3. Stamping Your Way around the World
Got old erasers lying around? These retro country flag erasers we used to collect work perfectly for this purpose. Kids get to learn about other countries at the same time. You can help younger ones carve letters and patterns on them, and let them loose with some colourful non-toxic stamp pads. Of course, other common household items, such as dishwashing sponges and good old potatoes, can also make good stamps. The possibilities are endless!
4. Stringing the Fun Along
Plastic raffia string is not only useful for tying parcels, but also makes for fun crafty projects. Use any clear plastic as a backdrop – this can be anything from book-wrappers to Ziploc bags. Then let the kids get creative with scissors – younger ones may need help here – and clear sticky tape. Any details can be drawn in with a permanent marker. Stick the finished collage up in a window and you have a cute suncatcher! Or how about wrapping the raffia string around a toilet roll core to create a fun pen caddy?
5. Rolling in the Dough
Yes, culinary arts are a form of the arts too. Many have taken to Instagram with meals that are almost too cute to eat (see here and here for examples). Start the little ones with something simpler, like what WAHM Siew Lin Cherie, who blogs at Cherie Noms, did with her four-year-old daughter En Qi. Create homemade play dough with flour, salt, water (recipe here) and some food colouring, then just have fun. Learning to use moulds helps develop motor skills too, and as the kids grow, so will their culinary skills!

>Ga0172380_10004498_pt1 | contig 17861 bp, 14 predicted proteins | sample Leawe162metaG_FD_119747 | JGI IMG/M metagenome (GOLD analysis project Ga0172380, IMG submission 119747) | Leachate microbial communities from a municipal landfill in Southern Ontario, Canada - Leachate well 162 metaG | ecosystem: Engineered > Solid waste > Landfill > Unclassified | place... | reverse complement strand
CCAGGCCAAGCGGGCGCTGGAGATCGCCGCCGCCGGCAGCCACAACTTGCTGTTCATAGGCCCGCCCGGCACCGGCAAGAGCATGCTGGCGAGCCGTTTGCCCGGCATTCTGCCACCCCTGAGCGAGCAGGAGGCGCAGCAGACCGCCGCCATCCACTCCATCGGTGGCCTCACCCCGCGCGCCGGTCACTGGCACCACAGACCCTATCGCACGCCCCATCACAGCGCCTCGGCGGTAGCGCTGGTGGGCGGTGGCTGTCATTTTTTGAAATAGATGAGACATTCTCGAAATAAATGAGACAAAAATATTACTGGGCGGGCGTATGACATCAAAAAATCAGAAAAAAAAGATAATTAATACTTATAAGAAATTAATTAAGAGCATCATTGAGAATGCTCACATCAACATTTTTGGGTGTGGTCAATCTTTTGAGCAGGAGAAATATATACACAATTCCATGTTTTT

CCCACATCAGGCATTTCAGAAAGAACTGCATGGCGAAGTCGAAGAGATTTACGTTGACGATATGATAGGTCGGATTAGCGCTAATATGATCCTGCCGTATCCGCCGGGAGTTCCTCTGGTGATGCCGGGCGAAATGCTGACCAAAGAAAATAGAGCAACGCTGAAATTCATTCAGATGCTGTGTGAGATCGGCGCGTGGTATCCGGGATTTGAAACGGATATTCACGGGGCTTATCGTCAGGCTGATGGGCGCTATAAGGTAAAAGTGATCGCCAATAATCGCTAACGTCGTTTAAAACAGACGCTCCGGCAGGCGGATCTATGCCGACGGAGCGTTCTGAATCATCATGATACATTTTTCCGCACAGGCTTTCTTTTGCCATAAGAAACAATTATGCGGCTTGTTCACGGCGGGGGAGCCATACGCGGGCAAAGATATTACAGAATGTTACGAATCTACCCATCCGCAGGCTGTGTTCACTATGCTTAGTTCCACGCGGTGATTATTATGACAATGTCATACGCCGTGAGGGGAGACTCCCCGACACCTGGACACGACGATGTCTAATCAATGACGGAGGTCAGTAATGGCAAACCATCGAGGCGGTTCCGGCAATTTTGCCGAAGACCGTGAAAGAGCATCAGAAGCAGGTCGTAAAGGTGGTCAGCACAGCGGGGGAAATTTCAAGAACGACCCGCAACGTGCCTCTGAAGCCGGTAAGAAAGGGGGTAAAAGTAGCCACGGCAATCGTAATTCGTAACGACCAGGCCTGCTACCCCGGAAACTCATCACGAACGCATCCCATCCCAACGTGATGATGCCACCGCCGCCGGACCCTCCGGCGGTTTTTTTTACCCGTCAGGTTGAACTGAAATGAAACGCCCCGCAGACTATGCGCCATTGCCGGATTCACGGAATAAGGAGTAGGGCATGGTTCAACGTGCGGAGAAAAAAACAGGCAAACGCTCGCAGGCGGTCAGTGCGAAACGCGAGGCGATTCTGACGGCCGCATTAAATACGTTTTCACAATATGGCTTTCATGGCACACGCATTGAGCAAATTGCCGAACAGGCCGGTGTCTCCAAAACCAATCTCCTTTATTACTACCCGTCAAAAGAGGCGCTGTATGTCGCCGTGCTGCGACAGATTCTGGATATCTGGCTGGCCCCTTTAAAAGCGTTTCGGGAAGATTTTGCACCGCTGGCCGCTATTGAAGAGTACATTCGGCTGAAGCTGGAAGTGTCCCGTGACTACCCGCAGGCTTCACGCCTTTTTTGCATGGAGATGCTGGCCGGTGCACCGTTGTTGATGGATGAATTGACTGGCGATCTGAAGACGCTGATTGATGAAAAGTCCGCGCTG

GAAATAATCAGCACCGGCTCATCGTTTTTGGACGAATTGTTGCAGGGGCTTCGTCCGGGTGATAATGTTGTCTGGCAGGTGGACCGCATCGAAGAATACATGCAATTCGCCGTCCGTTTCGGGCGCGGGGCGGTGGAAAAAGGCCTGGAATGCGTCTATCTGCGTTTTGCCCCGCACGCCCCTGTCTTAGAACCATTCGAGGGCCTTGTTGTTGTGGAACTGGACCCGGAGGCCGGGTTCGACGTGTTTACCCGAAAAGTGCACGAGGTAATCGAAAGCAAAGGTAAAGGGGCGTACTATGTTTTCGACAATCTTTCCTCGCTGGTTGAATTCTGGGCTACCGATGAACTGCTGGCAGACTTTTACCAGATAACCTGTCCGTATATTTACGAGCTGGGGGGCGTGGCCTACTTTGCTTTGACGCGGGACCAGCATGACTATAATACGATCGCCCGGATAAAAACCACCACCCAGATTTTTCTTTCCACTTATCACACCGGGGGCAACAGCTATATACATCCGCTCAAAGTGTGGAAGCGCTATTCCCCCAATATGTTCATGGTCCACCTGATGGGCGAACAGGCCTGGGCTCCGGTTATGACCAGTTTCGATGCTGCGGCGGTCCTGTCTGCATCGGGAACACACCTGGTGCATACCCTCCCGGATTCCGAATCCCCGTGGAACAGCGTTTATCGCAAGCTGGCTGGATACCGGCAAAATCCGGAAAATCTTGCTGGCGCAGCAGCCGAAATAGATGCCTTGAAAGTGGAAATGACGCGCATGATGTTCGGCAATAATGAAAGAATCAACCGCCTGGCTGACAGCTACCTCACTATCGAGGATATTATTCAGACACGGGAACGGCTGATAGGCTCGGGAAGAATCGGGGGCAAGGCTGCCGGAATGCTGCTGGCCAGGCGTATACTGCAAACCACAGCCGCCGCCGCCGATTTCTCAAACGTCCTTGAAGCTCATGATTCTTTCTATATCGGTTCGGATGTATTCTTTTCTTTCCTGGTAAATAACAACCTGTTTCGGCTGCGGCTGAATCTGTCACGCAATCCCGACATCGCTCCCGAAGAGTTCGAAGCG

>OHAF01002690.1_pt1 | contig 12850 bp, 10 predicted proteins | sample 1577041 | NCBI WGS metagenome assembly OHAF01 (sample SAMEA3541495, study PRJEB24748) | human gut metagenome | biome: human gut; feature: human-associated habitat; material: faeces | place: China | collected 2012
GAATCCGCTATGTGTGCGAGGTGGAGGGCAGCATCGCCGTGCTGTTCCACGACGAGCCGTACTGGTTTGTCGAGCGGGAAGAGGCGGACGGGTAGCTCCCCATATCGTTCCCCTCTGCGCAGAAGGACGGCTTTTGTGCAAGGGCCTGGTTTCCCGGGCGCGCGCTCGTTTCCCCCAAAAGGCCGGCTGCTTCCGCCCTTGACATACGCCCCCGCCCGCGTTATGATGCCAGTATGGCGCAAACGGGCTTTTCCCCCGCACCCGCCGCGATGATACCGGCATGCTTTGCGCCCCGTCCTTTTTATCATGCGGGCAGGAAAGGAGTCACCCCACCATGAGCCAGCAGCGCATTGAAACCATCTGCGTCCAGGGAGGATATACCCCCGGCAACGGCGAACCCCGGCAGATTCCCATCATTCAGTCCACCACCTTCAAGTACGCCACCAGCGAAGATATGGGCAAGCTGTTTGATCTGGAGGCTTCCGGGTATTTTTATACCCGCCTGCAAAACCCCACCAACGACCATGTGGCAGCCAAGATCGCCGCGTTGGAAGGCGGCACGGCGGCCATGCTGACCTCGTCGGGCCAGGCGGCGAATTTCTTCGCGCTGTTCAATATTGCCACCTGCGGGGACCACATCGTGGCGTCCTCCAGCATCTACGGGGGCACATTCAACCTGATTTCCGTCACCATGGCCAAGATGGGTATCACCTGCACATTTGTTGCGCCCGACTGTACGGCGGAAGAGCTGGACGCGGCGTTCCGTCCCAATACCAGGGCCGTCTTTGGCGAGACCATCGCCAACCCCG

6. Cooking up Zero Calorie Meals
Five-year-old Tan Kai Yi loves to help his mama, art director Ng Say Lee, in the kitchen, and sometimes gets inspired to create his own ‘meals’. The photo above is the result of one of those instances. He used materials such as old magazines and cardboard scraps, and with some colour pencils, cooked up his favourite foods! Because which kid doesn’t love French fries, chicken nuggets and pizza?
7. Beatboxing for the Soul
Even if your toddler is too young to be formally learning the piano or violin, what about giving him a head start with ‘music instruments’ you can DIY? Start with an empty tissue paper box, a couple of pencils and a few rubber bands, and voila! – It’s a guitar! Dry beans or rice in a tin make rhythmic shakers. Drums are pretty self-explanatory – experiment with a variety of containers and ‘drumsticks’ for different tones. You’ll find more instrument ideas here.
8. Not-So-Traditional Chinese Dragon Dance
The ancient Chinese art of lion and dragon dance is something we look forward to every Chinese New Year. Using materials like strips of paper folded accordion-style, straws, pipe cleaners and a toilet roll core, Joey and Qi Rui had lots of fun making their own dancing dragon! Once you’re done, pair it with your homemade drums for the ultimate dragon dancing performance! Like this:
Special thanks go out to creative mummies Joey, Cherie and Say Lee, and your talented children, for sharing your ideas, photos and videos.
This sponsored post is supported by The A List Singapore – Singapore’s Essential Arts & Culture Guide. #ALISTsg